India's rising temperatures are already deadly, study shows
India is now two and a half times more likely to experience a deadly heat wave than a half century ago, and all it took was an increase in the average temperature of just 0.5 degrees Celsius (less than 1 degree Fahrenheit), a new study shows.
The findings are sobering considering that the world is on track for far more warming. For the last two weeks much of Asia has been gripped by a heat wave, with a record high of 53.5 degrees C (128.3 degrees F) set in the southwest Pakistani city of Turbat on May 28—the world's hottest-ever temperature recorded for the month of May. Temperatures in the Indian capital of New Delhi have soared beyond 44 degrees C (111 degrees F).
Even if countries are able to meet the Paris Agreement goals in curbing climate-warming carbon emissions, that would still only limit the global temperature rise to an estimated 2 degrees C (3.6 degrees F). U.S. President Donald Trump's recent pledge to exit the Paris treaty won't help.
"It's getting hotter, and of course more heat waves are going to kill more people," said climatologist Omid Mazdiyasni of the University of California, Irvine, who led an international team of scientists in analyzing a half century of data from the Indian Meteorological Department on temperature, heat waves and heat-related mortality.
"We knew there was going to be an impact, but we didn't expect it to be this big," he said.
Their study, published Wednesday in the journal Science Advances, shows that, while India's average temperatures rose by more than 0.5 degrees C (0.9 degrees F) between 1960 and 2009, the probability of India experiencing a massive heat-related mortality event—defined by more than 100 deaths—shot up by 146 percent.
The study also found that the number of heat wave days increased by 25 percent across most of India. Areas in the south and west experienced 50 percent more heat wave events, or periods of extreme heat lasting more than three or four days, in 1985-2009 compared with the previous 25-year period.
It's harder to estimate how deadly future warming might be. There is no historical data for heat wave mortality at those peak temperatures, and death tolls could increase sharply as it gets even hotter.
"The general public may think that a 1 or 2 degree temperature rise is not that significant, but our results show that even small changes can result in more heat waves and more death," said Amir AghaKouchak, another climatologist at UC Irvine and a co-author of the report.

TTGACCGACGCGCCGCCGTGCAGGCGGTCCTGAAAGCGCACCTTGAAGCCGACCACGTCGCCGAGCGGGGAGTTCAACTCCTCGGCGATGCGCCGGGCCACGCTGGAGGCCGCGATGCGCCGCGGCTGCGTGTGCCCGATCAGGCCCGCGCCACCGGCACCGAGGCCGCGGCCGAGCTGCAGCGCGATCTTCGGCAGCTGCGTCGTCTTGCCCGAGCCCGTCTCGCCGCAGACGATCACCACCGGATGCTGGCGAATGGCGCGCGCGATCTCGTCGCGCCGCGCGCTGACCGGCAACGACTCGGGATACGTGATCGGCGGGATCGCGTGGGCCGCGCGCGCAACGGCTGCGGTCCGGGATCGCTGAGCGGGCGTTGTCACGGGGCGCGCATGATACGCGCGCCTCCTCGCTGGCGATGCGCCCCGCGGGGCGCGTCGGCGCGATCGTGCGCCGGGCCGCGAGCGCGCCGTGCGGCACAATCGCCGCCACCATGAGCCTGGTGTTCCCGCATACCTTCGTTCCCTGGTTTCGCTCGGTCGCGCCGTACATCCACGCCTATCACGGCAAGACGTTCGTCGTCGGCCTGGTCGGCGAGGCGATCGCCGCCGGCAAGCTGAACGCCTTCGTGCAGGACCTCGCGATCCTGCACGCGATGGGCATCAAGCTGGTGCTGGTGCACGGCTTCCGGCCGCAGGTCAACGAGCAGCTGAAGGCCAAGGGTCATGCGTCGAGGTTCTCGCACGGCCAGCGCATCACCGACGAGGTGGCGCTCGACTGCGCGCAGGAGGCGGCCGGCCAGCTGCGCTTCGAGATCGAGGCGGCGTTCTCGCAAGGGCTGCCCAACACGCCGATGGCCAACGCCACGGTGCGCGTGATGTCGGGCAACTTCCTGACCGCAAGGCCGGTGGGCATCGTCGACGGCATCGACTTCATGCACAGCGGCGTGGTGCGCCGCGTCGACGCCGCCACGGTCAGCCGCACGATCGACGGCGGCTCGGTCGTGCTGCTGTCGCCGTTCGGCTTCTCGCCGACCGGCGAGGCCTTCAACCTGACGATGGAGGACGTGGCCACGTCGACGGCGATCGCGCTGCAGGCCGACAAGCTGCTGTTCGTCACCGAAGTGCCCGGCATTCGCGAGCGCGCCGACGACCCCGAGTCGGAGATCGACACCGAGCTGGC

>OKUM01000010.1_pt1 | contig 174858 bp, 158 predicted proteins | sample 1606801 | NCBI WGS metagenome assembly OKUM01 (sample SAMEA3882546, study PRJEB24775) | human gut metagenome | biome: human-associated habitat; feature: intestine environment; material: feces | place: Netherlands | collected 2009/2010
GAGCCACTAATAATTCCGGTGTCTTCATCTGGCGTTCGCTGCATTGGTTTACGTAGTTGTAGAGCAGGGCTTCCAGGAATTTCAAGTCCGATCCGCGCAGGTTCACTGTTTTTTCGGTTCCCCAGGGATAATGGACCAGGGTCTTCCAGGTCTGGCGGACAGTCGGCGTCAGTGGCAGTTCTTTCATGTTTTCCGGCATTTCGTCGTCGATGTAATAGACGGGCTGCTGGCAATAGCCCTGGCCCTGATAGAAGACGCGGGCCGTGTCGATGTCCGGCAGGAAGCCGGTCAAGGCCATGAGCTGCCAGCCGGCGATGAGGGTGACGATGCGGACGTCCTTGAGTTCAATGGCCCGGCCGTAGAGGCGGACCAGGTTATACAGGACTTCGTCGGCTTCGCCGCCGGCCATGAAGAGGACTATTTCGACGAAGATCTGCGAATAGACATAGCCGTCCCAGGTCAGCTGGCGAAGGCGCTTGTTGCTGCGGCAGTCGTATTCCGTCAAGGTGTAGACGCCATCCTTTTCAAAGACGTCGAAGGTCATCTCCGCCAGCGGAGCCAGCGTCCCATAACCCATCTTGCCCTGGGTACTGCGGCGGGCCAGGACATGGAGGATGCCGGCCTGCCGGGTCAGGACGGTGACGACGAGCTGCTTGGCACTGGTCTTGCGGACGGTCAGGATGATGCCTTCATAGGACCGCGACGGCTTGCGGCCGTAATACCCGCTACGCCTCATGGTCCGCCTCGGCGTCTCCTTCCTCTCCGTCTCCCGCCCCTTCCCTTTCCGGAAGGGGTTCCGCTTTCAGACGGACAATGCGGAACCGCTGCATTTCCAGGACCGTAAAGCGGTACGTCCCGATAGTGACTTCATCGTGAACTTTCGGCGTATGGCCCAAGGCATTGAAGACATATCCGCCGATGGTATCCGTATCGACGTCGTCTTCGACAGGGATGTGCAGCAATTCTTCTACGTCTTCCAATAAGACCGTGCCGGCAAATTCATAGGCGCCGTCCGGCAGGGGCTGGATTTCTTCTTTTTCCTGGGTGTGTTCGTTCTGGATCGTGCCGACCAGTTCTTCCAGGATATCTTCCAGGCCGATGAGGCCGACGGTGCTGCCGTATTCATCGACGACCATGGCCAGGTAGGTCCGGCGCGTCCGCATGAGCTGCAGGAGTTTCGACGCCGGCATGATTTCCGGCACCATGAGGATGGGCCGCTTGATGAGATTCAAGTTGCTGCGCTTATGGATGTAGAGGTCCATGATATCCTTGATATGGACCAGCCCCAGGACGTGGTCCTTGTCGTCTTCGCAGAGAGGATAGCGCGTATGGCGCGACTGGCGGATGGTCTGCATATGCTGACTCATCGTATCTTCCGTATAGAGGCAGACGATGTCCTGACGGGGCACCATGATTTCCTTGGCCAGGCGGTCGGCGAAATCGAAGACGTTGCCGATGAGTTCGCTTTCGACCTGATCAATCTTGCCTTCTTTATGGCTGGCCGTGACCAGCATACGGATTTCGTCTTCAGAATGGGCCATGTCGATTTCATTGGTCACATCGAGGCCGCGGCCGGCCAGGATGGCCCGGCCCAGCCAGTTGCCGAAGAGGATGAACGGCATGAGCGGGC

Scientists have warned for years that climate change will make heat waves more intense, more frequent and longer lasting.
"It stands to reason there would be more dire health impacts with more severe heat waves, and this paper provides a key quantification of those impacts for one region of the world," said climate scientist Gerald Meehl of the National Center for Atmospheric Research in Boulder, Colorado, who was not involved in the study.
The same methodology can be applied in any region to get a sense of how vulnerable a country or population might be, the authors said.
They accounted for India's fast-rising population and income levels in the analysis, to make sure neither affected the results. In the case of income, they found an even stronger correlation between heat waves and deaths among those who are poor.
That's bad news as India is already seeing new deadly highs. Last year in May, India recorded a record 52.4 degrees C (126.3 degrees F) in the western city of Jaisalmer.
The vast majority of India's 1.25 billion people are poor and have few options as temperatures hit sweltering levels, drying forests and riverbeds and wiping out farm animals. They are unlikely to have air conditioners—up to 25 percent still have no access to electricity.
Most in India rely on agriculture for their livelihoods, and climate change is likely to hurt their crops.
Many who work as farmers or in construction will have to shorten their work days by 2-3 hours within four decades, simply because it will be too hot outdoors, according to a report last year by the U.N. Environment Program.
Most Indian cities and states are not prepared to handle more heat, even if they understand the devastation it can wreak. In 2010, some 1,200 people died in a heat wave in the western city of Ahmedabad, prompting city officials to introduce seven-day weather forecasts, extra water supplies and cool-air summer shelters.
After more than 2,500 were killed in heat-ravaged areas across India in 2015, nine other cities rolled out a plan to educate children about heat risk, stock hospitals with ice packs and extra water, and train medical workers to identify heat stress, dehydration and heat stroke.
But the nine cities cover only about 11 million people, not even 1 percent of the country's population.
"Heat wave stress is a relatively new aspect that hasn't been recognized" as a climate change threat in the region, said scientist Saleemul Huq, director of the International Centre for Climate Change and Development in Dhaka. In Bangladesh, "we are seeing more heat waves, there's no doubt about it. And there is strong anecdotal evidence that we are seeing a similar trend in mortality. I would recommend a similar study here."
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